3 Ways to Lower Your Risk for Prostate Cancer
Prostate cancer is one of the most common cancers that occur in men. According to the American Cancer Society, 1 in 7 men will be diagnosed with prostate cancer during their lifetime. Prostate cancer is a serious disease, but most men that are diagnosed do not die from it, in fact there are more than 2.9 million survivors today.
Do you know your risk factors and how to reduce your risk?
Like many health issues, your risk for prostate cancer increases with age. The average age at the time of diagnosis is about 66. Prostate cancer is very rare before age 40.
If another male in your family has had prostate cancer, or if breast cancer is very prevalent in your family, you may be at an increased risk due to your genetic makeup.
African-American men tend to have a greater risk of prostate cancer, though it is unclear as to why.
Obesity makes it more difficult to treat prostate cancer; men who are obese may also have a more advanced stage of prostate cancer.
A healthy diet contributes to overall well-being. To reduce your risk of prostate cancer, eat a low-fat diet, high in fruits and vegetables, fish, and limit your dairy consumption.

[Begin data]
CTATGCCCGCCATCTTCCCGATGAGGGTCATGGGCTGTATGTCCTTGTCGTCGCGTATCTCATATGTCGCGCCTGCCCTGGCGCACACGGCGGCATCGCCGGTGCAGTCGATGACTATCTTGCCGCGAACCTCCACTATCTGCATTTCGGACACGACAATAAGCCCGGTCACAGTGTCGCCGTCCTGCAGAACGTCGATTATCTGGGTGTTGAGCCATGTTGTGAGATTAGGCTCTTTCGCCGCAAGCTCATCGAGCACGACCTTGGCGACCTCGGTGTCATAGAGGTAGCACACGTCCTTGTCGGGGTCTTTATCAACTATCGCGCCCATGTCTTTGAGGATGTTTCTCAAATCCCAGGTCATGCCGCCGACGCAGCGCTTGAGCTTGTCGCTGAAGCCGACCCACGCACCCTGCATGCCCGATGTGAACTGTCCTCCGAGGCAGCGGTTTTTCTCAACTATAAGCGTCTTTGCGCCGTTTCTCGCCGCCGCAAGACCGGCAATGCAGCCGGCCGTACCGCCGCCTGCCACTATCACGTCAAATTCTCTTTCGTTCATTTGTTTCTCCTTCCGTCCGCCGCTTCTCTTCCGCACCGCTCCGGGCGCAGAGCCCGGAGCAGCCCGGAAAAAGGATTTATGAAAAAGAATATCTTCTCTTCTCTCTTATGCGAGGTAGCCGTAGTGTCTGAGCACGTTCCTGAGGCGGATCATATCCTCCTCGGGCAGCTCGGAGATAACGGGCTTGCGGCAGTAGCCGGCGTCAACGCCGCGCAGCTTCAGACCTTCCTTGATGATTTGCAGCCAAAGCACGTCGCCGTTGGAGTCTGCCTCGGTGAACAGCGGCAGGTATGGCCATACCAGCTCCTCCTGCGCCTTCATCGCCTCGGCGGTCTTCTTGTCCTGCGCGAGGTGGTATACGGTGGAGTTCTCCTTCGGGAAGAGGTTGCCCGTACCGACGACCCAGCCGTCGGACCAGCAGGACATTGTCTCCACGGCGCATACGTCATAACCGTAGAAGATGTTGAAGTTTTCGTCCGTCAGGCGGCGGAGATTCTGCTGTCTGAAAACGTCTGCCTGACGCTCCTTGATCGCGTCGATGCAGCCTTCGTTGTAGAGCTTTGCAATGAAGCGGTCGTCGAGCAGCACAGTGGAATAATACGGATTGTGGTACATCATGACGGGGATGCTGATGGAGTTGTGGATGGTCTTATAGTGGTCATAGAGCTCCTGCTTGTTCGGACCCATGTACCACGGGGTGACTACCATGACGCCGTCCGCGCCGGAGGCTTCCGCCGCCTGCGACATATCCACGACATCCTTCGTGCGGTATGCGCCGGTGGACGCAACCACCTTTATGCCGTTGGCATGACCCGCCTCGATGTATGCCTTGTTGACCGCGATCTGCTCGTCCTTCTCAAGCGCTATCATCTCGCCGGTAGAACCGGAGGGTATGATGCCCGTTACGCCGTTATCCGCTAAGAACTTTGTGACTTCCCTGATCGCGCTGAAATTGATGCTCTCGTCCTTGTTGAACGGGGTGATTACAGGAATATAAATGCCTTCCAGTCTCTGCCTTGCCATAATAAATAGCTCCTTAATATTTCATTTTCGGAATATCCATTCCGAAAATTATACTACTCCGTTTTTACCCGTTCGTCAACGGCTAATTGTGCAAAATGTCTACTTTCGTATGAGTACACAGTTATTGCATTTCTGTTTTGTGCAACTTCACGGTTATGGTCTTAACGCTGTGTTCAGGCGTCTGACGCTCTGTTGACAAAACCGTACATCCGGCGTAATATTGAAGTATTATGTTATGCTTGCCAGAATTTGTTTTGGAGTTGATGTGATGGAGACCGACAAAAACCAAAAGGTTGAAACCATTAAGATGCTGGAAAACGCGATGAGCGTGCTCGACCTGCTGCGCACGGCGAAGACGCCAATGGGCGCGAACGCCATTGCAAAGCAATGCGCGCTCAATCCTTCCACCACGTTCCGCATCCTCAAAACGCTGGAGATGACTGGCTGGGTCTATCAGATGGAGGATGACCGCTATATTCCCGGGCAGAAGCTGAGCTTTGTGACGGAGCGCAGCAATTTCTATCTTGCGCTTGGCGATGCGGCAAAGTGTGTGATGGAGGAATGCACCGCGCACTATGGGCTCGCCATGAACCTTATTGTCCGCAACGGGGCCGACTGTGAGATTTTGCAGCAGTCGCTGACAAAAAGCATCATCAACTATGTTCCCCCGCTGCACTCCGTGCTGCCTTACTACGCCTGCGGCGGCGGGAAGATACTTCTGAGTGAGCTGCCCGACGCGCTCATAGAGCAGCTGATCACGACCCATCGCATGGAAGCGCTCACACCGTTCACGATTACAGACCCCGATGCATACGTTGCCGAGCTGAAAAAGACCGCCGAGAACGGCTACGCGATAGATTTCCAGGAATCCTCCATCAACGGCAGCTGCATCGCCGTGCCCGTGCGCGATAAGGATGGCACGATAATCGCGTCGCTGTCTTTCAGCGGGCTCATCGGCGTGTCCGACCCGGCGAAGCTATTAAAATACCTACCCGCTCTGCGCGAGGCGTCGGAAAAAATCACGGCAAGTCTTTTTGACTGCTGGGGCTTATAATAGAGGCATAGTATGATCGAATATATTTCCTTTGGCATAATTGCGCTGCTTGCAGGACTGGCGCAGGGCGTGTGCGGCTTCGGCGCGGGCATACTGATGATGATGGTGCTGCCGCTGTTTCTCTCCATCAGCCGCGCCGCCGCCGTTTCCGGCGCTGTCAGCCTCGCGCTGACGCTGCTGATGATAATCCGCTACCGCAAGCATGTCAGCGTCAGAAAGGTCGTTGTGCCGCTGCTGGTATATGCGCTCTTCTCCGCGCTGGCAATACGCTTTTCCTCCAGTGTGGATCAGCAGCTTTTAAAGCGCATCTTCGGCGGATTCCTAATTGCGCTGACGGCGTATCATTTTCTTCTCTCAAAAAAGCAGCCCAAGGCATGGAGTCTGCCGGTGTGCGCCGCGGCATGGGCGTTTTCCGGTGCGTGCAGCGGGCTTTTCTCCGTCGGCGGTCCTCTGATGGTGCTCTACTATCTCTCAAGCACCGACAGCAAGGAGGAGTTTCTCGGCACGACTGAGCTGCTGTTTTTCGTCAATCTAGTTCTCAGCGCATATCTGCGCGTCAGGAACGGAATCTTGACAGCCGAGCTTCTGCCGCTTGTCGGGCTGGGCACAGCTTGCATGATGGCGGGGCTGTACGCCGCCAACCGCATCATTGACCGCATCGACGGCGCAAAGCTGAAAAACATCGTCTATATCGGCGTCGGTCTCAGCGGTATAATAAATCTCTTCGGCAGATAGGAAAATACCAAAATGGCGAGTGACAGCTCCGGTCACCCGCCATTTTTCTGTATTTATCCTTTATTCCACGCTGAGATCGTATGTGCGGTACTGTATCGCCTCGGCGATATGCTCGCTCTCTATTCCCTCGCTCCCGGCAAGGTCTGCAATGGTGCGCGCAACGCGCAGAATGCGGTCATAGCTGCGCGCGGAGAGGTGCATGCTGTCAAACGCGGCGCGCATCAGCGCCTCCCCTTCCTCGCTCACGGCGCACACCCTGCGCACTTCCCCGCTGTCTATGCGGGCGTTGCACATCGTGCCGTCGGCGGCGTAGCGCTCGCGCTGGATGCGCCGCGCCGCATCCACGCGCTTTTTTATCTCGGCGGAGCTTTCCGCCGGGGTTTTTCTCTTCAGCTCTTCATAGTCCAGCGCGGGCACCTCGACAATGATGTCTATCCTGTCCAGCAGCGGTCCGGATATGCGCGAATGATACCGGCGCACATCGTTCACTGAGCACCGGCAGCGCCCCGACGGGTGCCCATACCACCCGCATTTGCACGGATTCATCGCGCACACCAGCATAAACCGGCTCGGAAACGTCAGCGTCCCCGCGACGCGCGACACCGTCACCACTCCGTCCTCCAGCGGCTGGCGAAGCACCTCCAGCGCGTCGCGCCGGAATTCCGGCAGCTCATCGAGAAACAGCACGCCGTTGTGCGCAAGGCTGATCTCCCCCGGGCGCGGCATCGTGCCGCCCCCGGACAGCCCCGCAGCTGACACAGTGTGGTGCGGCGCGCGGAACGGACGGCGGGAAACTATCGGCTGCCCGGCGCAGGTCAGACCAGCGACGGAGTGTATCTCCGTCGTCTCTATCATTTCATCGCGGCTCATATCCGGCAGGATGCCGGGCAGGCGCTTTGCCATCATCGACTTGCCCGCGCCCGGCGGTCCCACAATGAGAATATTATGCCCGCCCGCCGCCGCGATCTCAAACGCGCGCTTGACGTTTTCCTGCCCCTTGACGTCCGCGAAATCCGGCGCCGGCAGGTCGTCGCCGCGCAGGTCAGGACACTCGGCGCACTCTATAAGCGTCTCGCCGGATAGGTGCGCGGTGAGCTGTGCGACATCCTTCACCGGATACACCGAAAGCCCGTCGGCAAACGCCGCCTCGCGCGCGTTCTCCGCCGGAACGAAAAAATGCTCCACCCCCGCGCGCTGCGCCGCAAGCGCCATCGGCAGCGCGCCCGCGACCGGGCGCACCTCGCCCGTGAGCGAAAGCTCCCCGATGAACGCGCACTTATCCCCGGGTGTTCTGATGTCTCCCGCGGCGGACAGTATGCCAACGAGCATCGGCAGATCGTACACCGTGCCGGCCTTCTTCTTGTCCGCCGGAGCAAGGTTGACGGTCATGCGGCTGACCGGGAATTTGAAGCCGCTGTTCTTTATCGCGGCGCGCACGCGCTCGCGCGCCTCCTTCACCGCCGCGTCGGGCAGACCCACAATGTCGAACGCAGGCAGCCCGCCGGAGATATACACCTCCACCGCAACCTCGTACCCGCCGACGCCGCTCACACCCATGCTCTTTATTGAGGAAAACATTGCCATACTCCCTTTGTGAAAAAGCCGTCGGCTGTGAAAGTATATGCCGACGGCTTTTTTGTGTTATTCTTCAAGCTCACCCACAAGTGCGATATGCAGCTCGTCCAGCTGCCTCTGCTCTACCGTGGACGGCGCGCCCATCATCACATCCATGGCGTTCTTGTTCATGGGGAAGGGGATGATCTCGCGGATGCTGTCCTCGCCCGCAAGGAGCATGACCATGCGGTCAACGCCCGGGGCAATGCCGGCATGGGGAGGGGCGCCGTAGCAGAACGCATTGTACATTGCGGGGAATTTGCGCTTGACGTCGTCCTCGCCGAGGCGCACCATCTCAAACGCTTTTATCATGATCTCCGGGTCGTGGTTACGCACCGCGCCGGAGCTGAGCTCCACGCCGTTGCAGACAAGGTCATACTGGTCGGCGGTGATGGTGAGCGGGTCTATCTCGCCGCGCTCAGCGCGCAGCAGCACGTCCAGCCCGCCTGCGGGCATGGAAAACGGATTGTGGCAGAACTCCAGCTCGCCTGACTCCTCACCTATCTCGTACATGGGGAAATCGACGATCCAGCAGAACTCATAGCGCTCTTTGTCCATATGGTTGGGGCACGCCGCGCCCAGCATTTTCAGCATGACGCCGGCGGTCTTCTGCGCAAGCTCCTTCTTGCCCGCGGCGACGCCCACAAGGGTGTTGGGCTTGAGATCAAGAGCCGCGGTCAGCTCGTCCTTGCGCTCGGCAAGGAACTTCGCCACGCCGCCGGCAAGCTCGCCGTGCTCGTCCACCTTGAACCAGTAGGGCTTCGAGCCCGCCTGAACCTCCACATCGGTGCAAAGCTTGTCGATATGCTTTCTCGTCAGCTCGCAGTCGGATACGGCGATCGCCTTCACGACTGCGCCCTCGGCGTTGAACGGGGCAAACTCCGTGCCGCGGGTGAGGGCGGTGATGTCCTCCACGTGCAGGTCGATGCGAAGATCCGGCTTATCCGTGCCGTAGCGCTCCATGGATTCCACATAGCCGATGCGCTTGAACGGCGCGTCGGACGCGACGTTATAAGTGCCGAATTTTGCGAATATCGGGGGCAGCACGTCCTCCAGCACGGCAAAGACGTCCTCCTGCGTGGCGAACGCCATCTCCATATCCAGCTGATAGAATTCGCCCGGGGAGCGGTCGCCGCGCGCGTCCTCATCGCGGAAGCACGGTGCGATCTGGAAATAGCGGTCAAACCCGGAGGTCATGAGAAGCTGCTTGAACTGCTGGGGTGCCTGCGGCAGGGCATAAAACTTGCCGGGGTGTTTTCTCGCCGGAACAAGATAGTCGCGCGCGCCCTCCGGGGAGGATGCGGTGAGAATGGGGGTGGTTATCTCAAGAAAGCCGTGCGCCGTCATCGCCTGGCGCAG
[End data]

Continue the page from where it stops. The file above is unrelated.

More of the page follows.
Men with a body mass index (BMI) of 30 or higher are at greater risk for prostate cancer.
Studies have shown that men who exercise frequently may have a reduced risk of prostate cancer. Exercise also leads to a healthier lifestyle. If you don’t exercise already, talk to your doctor before you start an exercise routine.
Men should talk to their doctors about the benefits, risks and limitations of prostate cancer screening before deciding to be tested.
DMG physicians generally recommend that starting at age 50:
- Every man receive a prostate-specific antigen (PSA) screening completed every two years until age 75.
- This is done through a simple blood draw to measure your PSA level and may help in detecting prostate cancer early.
- Patients who are at a high risk of developing prostate cancer should have an annual PSA screening starting at age 40.
- You are considered high risk if you have a personal or family history of prostate cancer.
Don’t forget to start the discussion with your doctor this year at your annual physical/wellness exam.